Received this last night from Blonde Money which I would recommend people check out.
The composition of the new Cabinet in terms of their Brexit ideology is much closer to Theresa May’s final Cabinet than shrieking headlines suggest.
If we take our Brexit ratings, which run from -15 for the most pro-Remain MP to +15 for the most pro-Leave, the composition of both is relatively similar.
Mean: 2.6 for Boris, 2.0 for Theresa
Median: 2.0 for Boris, 1.0 for Theresa
Standard deviation: 5.2 for Boris, 5.4 for Theresa
It looks violent because it’s being described as a reshuffle. It isn’t. It’s an entirely new administration. Usually it happens with a change of party, but not always. When the Blair Cabinet switched to the Brown Cabinet, only half survived, and only 1 remained in the same job
So why does it feel like a more pro-Brexit Cabinet? Three reasons:
The people in the three top jobs of Chancellor of the Exchequer, Foreign Secretary, and Home Secretary: Raab and Patel are clearly much more hardline Brexiteers than Hammond and Hunt. Here’s the same chart as above but just for the main jobs:
The Cabinet includes very noisy Brexiteers, such as Rees-Mogg, and the return of Brexiteers who had quit over May’s Deal, such as McVey
Those joining the Cabinet are only doing so because Boris forced them to back his explicit commitment to No Deal if he can’t get a renegotiation.
This final point is the key.
Theresa and Boris inherit the same spread of Brexit ideologies across their party. It’s impossible to please them all. If you occupy the 50% in the middle, then the 25% on either side can both form wrecking minorities against you.
As a minority government, that’s a recipe for stalemate, as we have seen.
Theresa, sitting neutrally in the middle, decided to try to run from one side to the other in an attempt to chip away at them and convert them to her deal.
“Fear No Brexit!” she shouted to the ERG.
“Fear No Deal!” she warned the Remainers.
That’s how she ended up with 34 Conservatives failing to back her deal at the third time of asking, comprised of 28 Brexiteer Spartans but also 6 People’s Vote Remainers.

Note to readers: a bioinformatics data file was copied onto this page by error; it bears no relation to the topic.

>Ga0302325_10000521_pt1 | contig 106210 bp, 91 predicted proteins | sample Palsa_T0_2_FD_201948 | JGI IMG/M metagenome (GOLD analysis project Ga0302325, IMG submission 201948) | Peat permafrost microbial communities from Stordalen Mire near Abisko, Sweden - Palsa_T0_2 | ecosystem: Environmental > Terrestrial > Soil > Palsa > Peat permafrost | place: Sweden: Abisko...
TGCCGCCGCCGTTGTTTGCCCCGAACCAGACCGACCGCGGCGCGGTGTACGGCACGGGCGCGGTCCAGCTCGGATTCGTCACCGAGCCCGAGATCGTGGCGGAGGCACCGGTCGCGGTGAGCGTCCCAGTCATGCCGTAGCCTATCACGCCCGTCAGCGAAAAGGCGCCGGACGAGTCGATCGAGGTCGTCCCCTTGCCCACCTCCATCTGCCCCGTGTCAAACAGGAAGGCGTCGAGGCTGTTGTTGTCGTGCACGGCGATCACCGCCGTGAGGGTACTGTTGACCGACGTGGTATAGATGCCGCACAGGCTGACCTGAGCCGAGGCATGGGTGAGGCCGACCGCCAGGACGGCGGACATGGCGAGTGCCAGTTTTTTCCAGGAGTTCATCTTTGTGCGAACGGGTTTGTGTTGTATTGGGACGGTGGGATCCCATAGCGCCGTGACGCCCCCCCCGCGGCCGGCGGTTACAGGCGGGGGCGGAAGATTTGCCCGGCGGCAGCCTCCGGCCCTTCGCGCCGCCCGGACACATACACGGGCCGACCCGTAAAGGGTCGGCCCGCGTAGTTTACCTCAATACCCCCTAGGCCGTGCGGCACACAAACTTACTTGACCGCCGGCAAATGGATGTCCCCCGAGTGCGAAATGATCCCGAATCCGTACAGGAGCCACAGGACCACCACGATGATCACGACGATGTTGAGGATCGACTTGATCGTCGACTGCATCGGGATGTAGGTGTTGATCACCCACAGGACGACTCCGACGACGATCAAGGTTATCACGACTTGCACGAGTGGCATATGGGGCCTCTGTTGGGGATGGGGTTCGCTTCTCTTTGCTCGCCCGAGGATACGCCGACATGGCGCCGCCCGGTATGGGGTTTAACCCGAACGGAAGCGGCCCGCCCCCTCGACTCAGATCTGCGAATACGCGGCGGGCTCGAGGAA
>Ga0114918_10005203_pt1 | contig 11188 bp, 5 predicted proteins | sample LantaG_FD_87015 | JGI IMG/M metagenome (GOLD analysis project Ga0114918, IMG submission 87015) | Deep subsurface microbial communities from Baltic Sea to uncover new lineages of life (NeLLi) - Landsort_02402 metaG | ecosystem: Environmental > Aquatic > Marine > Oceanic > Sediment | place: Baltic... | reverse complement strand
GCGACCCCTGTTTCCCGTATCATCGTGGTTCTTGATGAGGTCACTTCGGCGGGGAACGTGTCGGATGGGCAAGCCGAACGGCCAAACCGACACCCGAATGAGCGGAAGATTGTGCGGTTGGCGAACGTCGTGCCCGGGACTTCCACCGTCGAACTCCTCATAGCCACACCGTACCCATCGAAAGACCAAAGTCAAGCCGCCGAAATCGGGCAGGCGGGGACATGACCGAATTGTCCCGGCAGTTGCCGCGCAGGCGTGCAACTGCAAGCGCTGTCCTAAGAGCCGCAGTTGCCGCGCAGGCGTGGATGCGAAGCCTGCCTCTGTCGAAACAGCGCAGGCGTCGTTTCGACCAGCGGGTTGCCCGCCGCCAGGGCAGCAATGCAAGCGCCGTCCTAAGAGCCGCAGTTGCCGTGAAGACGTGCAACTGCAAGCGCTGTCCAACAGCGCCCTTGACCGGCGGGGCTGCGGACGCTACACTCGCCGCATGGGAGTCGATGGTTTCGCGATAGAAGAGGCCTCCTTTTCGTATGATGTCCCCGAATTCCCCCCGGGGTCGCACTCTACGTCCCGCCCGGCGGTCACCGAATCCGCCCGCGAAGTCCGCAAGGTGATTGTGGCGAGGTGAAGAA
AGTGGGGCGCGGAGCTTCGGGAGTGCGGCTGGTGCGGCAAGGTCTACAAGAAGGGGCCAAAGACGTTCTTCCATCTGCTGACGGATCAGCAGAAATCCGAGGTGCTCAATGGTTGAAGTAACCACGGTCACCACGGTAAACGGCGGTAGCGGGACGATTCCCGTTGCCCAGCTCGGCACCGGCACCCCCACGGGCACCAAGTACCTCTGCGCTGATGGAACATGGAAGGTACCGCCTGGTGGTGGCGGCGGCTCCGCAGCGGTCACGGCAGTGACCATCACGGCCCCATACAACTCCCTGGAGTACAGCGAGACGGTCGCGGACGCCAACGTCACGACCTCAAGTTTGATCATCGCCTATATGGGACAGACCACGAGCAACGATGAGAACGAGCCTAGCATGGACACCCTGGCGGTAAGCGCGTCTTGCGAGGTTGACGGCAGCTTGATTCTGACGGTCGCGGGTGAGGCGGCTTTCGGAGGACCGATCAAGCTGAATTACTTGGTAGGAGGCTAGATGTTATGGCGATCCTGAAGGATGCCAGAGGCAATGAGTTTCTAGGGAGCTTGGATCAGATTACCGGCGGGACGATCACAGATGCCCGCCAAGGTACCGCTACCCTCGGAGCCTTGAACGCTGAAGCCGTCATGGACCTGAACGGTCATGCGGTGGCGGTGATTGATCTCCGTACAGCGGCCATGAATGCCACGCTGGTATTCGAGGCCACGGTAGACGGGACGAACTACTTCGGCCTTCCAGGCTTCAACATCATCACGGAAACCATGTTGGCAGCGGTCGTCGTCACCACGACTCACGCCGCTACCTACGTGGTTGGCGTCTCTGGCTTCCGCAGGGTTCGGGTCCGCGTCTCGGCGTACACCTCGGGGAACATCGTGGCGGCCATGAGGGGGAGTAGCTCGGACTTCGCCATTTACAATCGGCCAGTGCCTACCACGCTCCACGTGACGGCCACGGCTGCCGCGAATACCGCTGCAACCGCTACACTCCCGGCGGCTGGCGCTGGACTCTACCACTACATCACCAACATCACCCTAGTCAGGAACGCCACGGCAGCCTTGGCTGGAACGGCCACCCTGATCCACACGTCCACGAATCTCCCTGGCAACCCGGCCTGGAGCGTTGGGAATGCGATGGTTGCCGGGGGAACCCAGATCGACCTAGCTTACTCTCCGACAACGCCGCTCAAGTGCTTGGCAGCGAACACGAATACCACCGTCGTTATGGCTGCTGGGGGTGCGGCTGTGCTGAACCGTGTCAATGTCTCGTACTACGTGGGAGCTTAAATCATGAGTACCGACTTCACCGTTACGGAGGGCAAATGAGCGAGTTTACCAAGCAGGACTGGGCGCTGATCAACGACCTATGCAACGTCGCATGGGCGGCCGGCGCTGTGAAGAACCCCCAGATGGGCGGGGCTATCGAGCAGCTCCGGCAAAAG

Boris has a new strategy. He is picking a side.
That changes the 50% / 25% / 25% split that left Theresa in trouble. Instead, he grabs 75%.
By bringing Brexiteers on board, they have skin in the game. He’s offering them what they want: either a renegotiated deal with no backstop, or No Deal at all.
That forces the Remainers into an even more extreme decision: To stop this, bring down the government and/or revoke Article 50. In other words, vote to lose your power.
That extreme behaviour also forces the hands of the Brexiteers: If you don’t back my plans, which are everything you wanted, you run the risk of looking petulant and opening the door back to the Remainers.
Yes, this is “Fear No Brexit” and “Fear No Deal” but tactically organised much better.
By picking a side, Boris can use each extreme as a weapon against the other, rather than being consumed under the weight of both at once.
This will naturally make him look combative and deliberately divisive.
But ironically it could ultimately deliver a Deal.
If it doesn’t, it’s nicely laid out to be the fault of someone else other than him.
Next, it’s on to the EU.
And guess what, if they don’t make a concession, then it will be their fault too. Here’s the key section of his speech to Parliament today:
‘I would prefer us to leave the EU with a deal. I would much prefer it. I believe that is still possible even at this late stage and I will work flat out to make it happen. But certain things need to be clear. The Withdrawal Agreement negotiated by my predecessor has been three times rejected by this House. Its terms are unacceptable to this Parliament and to this country. No country that values its independence and indeed its self-respect could agree to a Treaty which signed away our economic independence and self-government as this backstop does. A time limit is not enough. If an agreement is to be reached it must be clearly understood that the way to the deal goes by way of the abolition of the backstop. For our part we are ready to negotiate in good faith an alternative, with provisions to ensure that the Irish border issues are dealt with where they should always have been: in the negotiations on the future agreement between the UK and the EU. I do not accept the argument that says that these issues can only be solved by all or part of the UK remaining in the customs union or in the single market. The evidence is that other arrangements are perfectly possible, and are also perfectly compatible with the Belfast or Good Friday Agreement, to which we are of course steadfastly committed. I, my team, and my Rt Hon Friend the Secretary of State for Exiting the European Union are ready to meet and to talk on this basis to the Commission or other EU colleagues whenever they are ready to do so. ‘
That final paragraph suggests he’s not going to rush over to the EU. He’s going to make them come to him, when they’re ready
While they wait? Tick Tock goes the Brexit Clock…. All the way down to No Deal. This threat should bring them to the negotiating table.